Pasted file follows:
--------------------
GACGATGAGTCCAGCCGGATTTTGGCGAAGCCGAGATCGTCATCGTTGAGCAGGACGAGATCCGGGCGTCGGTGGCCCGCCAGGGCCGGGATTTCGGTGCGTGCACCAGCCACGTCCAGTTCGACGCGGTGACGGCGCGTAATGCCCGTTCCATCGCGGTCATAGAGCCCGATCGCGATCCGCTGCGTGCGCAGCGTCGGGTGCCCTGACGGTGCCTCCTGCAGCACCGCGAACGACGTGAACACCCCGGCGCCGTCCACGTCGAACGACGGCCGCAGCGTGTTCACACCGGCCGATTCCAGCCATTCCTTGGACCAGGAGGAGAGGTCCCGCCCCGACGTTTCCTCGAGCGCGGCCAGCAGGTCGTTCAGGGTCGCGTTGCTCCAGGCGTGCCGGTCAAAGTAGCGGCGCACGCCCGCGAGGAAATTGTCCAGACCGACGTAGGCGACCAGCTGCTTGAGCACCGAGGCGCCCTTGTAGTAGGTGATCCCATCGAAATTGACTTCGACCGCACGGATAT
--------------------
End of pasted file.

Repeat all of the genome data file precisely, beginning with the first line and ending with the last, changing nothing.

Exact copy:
GACGATGAGTCCAGCCGGATTTTGGCGAAGCCGAGATCGTCATCGTTGAGCAGGACGAGATCCGGGCGTCGGTGGCCCGCCAGGGCCGGGATTTCGGTGCGTGCACCAGCCACGTCCAGTTCGACGCGGTGACGGCGCGTAATGCCCGTTCCATCGCGGTCATAGAGCCCGATCGCGATCCGCTGCGTGCGCAGCGTCGGGTGCCCTGACGGTGCCTCCTGCAGCACCGCGAACGACGTGAACACCCCGGCGCCGTCCACGTCGAACGACGGCCGCAGCGTGTTCACACCGGCCGATTCCAGCCATTCCTTGGACCAGGAGGAGAGGTCCCGCCCCGACGTTTCCTCGAGCGCGGCCAGCAGGTCGTTCAGGGTCGCGTTGCTCCAGGCGTGCCGGTCAAAGTAGCGGCGCACGCCCGCGAGGAAATTGTCCAGACCGACGTAGGCGACCAGCTGCTTGAGCACCGAGGCGCCCTTGTAGTAGGTGATCCCATCGAAATTGACTTCGACCGCACGGATAT